Why are modern technologies so inaccessible? One possible reason is that the people in charge of designing and developing the technologies aren’t disabled themselves, and thus aren’t affected by the inaccessibility of the products that they create. For example, it would be impossible for a red-green colorblind video game developer to test a game that relies on the ability to distinguish between red and green in order to play the game. New technologies have been tested by developers and (sometimes) by user testing groups, but these two groups rarely include people with disabilities. If developers were personally affected by the inaccessibility of the products that they create, they wouldn’t create inaccessible products. At a minimum, if developers were exposed to people who were personally affected by the inaccessibility of the products that they create – either by being on the same development team, or part of a user group – the likelihood that they would continue creating inaccessible products would decrease.

How can we, as a society, make modern technologies more accessible? High technology fields have long been dominated by middle class, heterosexual, white, non-disabled men. This fact has resulted in a variety of technologies that work best for middle class, heterosexual, white, non-disabled men. For instance, voice recognition software has been notoriously inaccessible to women, minorities, and people with regional dialects, because of how the technology was developed and tested. A number of academic and nonprofit groups have been active in trying to get more women, minorities, and people with disabilities involved in computing careers in order to achieve greater balance on product development and testing teams in an effort to produce more accessible technology. For example, the National Science Foundation funds a grant project called Broadening Participation in Computing that focuses on this problem.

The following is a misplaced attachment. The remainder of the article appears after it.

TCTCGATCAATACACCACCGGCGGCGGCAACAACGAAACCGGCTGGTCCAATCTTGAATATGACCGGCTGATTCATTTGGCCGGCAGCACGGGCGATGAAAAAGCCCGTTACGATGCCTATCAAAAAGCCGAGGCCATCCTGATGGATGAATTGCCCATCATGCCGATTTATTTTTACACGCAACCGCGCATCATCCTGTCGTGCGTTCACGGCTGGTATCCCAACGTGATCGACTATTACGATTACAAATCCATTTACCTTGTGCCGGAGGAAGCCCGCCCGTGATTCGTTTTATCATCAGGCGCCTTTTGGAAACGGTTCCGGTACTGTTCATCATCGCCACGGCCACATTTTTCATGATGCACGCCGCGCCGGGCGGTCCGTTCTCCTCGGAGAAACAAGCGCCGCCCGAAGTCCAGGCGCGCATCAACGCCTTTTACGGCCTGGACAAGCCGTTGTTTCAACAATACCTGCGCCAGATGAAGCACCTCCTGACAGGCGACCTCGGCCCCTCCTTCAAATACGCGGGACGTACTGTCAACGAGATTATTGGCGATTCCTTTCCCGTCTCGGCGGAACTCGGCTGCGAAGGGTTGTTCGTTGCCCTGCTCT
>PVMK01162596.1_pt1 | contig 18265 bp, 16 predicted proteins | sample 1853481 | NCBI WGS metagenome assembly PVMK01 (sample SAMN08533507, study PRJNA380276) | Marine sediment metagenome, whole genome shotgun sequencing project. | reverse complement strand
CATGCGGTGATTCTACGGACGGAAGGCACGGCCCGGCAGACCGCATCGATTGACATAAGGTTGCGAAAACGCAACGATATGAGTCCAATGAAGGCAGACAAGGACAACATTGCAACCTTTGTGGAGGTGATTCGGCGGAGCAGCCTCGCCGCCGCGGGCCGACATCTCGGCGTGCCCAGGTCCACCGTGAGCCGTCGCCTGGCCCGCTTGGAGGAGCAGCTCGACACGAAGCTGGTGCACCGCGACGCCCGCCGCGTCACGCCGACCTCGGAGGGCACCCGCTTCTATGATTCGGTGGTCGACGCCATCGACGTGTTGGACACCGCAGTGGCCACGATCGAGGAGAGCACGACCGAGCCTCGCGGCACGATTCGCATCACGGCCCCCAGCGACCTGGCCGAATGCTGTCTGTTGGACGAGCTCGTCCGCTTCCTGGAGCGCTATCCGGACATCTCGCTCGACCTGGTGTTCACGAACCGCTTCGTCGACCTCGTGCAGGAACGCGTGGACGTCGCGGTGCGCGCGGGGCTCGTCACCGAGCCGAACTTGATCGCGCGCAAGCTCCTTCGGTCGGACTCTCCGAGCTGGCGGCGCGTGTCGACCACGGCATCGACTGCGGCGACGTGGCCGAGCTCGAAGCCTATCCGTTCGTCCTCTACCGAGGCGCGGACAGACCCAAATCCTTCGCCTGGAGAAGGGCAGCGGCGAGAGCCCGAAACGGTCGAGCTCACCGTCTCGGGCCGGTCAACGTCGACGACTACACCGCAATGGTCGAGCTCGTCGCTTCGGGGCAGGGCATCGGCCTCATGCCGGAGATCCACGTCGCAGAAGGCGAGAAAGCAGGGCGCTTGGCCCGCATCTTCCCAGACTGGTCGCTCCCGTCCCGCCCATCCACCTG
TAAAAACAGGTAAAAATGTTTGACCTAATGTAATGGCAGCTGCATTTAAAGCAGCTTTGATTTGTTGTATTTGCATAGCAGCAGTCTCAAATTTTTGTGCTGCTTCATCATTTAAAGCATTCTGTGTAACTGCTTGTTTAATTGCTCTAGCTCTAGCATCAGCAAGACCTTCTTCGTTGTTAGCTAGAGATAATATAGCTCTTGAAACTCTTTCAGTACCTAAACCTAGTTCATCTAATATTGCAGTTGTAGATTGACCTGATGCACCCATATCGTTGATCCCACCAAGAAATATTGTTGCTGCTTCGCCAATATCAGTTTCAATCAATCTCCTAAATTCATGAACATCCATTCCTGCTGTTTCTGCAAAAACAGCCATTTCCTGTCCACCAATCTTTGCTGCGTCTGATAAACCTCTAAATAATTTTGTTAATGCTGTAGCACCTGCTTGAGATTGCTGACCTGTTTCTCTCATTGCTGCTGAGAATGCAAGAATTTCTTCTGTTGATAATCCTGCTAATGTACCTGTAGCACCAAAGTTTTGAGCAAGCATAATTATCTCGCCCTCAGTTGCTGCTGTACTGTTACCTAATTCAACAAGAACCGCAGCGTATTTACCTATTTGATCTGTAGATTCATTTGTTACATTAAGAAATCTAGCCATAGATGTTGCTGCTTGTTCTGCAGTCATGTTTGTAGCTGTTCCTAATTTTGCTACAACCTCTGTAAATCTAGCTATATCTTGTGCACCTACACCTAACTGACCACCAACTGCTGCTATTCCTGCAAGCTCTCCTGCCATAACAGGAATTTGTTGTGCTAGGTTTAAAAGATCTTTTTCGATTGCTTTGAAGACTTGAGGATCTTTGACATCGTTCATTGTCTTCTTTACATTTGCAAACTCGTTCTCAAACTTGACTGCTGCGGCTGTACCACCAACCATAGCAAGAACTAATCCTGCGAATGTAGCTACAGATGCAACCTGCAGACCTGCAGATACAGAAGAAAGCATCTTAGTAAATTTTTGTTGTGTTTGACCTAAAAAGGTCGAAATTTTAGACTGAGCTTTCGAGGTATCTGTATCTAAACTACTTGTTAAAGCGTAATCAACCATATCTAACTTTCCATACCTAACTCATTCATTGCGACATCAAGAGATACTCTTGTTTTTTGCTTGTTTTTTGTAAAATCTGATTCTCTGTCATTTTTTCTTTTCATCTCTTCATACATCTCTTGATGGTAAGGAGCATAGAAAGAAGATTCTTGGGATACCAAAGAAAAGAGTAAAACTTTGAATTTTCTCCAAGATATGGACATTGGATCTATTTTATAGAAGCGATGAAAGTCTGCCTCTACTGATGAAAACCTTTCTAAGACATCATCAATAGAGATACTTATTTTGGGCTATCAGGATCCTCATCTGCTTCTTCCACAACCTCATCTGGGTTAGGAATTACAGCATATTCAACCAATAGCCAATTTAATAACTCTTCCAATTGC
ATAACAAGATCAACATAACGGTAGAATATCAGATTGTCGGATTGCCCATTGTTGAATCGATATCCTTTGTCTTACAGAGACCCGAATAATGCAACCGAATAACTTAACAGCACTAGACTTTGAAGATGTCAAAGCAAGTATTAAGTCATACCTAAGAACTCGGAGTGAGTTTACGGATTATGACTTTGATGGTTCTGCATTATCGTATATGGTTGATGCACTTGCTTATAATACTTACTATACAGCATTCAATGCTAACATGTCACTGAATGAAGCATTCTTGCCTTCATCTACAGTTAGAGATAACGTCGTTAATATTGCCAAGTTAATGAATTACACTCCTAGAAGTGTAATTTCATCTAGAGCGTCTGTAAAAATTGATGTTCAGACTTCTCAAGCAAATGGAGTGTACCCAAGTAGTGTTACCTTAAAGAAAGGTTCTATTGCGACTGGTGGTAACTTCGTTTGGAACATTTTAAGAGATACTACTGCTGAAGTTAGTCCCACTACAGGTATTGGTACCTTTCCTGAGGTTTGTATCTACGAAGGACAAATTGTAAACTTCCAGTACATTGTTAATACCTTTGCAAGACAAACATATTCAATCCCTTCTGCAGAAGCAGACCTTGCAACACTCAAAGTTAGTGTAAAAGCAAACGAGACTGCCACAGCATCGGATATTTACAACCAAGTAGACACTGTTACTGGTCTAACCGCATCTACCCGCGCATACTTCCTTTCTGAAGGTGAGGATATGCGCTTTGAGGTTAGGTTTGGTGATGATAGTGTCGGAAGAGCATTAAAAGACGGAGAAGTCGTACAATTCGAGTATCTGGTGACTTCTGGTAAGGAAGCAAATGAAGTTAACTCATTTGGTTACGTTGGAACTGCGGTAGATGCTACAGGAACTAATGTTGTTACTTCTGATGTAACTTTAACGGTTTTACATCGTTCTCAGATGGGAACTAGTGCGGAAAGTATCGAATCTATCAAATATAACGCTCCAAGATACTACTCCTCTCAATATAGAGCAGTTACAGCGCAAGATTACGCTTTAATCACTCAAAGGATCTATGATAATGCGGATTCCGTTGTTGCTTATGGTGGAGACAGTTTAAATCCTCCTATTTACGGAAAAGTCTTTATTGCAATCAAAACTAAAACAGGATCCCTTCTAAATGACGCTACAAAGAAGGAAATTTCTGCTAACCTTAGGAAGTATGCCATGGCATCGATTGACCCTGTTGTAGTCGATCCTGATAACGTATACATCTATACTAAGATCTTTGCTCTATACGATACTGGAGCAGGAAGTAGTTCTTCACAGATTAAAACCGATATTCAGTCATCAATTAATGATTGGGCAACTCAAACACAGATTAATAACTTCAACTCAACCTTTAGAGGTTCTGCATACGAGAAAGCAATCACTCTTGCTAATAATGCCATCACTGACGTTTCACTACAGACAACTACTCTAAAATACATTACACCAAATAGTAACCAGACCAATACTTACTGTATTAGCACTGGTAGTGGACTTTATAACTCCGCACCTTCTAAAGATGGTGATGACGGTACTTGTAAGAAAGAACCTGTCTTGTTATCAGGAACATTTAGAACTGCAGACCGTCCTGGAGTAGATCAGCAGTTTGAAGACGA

Getting more people with disabilities involved in computing and technology careers can help produce more accessible technology. For example, a deaf Google engineer named Ken Harrenstien led the development of a project to automatically caption YouTube videos using speech recognition technology. The fact that Google had a deaf engineer on its YouTube team meant that there was someone with the skills and experience working “on the inside” to make the technology more accessible to the deaf community. In the age of user-generated content a la services like YouTube and Facebook, innovative solutions to accessibility, including “technological fixes,” are becoming a necessity.

YouTube, like many other modern websites, relies on users to upload content, so there is no central mechanism for captioning these videos – it is up to the individual user to provide a caption track, which most users do not supply. By contrast, television studios that put episodes of television shows online have a much greater ability to control whether their shows are captioned or not. Therefore, the television studios are the target of recent legislation – the Twenty-First Century Communications and Video Accessibility Act of 2010 – meant to extend the captioning requirements from broadcast television to “Internet Protocol-delivered video programming.” Such regulation would make little sense if applied to services like YouTube, where content is created by users, so more innovative methods are required. YouTube’s approach involves two different methods of attacking the problem – what we in STS call “social” intervention and “technical” intervention. The “social” intervention is YouTube’s caption track tool, which has been simplified significantly compared to most video captioning utilities. All the user needs to do is put the text of the caption and the times (in seconds) the caption should be displayed, and YouTube takes care of the rest. The “technical” intervention is the automatic captioning system, which takes care of providing captions for videos that users do not caption themselves, and is intended to be a “last resort” measure.